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(1992) Phenomenology, language & schizophrenia, Dordrecht, Springer.

Phenomenological/descriptive psychiatry

the methods of Edmund Husserl and Karl Jaspers

Osborne P Wiggins, Michael Alan Schwartz, Michael A. Schwartz , Manfred Spitzer

pp. 46-69

While there can be no doubt that philosophy and psychiatry are different fields of inquiry, there can also exist little doubt that there is a growing interest in philosophical issues in psychiatry,1 How are these two fields related? How are we to appreciate both their differences and their common ground? What can psychiatry expect from philosophy, and vice versa? In this paper we will focus on phenomenology, which for several reasons remains at the heart of the questions just posed. We will do so by addressing the similarities and differences of the meaning of the term "phenomenology" as used in psychiatry and philosophy. Our focus on phenomenology should not obscure, however, our firm conviction that psychiatry must employ a variety of methods, concepts, and theories in order to illuminate and treat mental disorders.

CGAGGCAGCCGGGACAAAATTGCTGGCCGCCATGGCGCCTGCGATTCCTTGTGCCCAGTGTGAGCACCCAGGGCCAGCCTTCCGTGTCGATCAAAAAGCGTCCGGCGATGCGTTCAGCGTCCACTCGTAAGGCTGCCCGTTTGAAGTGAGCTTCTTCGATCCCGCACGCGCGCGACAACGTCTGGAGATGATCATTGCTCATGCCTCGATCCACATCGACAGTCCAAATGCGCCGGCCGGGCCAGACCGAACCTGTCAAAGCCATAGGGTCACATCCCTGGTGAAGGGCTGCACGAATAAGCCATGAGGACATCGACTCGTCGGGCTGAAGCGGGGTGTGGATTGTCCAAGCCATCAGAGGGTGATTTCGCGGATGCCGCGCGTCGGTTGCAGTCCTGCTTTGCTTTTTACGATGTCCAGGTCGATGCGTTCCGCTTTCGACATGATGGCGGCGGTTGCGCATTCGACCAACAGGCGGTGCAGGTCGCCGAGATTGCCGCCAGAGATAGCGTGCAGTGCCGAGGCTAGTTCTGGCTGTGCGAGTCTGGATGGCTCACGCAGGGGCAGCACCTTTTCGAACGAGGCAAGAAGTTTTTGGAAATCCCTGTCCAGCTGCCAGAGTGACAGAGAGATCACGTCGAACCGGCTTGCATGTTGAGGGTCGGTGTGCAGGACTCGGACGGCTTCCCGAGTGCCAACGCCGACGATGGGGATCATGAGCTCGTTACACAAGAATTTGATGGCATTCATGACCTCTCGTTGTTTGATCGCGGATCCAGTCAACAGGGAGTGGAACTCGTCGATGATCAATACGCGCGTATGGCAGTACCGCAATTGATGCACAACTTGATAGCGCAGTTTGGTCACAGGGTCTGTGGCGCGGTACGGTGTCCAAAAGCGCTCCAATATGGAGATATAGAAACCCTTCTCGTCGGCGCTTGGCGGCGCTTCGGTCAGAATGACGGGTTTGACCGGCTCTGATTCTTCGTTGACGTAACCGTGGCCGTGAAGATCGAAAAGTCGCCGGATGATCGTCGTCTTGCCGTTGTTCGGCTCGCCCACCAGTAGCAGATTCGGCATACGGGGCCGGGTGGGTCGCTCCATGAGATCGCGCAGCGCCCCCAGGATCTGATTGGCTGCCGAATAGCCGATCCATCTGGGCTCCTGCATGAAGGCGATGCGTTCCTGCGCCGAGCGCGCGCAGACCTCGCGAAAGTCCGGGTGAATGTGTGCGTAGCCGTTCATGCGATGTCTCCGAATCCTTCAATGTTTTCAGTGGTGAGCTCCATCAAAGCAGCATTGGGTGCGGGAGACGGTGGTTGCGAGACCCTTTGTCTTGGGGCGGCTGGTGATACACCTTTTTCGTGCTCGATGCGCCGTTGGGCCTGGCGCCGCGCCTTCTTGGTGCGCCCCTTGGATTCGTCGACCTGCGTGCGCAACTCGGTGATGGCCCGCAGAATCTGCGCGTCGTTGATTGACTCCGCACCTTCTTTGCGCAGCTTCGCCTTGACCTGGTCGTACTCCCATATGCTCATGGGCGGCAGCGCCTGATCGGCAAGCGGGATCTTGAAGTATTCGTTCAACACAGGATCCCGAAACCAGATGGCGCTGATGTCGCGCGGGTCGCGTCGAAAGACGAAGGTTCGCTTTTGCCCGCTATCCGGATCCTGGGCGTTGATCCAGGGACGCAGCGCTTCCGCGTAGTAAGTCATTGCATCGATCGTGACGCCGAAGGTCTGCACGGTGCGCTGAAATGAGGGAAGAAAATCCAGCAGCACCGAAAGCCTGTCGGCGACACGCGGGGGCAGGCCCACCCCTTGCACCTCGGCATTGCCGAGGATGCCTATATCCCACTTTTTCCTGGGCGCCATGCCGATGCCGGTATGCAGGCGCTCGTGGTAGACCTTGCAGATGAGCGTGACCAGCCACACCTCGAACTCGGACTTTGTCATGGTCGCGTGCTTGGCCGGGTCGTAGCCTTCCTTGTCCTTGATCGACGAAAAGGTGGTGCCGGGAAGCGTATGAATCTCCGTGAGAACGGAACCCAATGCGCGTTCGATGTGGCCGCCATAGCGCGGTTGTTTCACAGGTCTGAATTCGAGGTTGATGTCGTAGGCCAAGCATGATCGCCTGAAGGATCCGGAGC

Publication details

DOI: 10.1007/978-1-4613-9329-0_4

Full citation:

Wiggins, O.P. , Schwartz, M.A. , Schwartz, M. A. , Spitzer, M. (1992)., Phenomenological/descriptive psychiatry: the methods of Edmund Husserl and Karl Jaspers, in M. Spitzer, M. A. Schwartz & M. A. Schwartz (eds.), Phenomenology, language & schizophrenia, Dordrecht, Springer, pp. 46-69.

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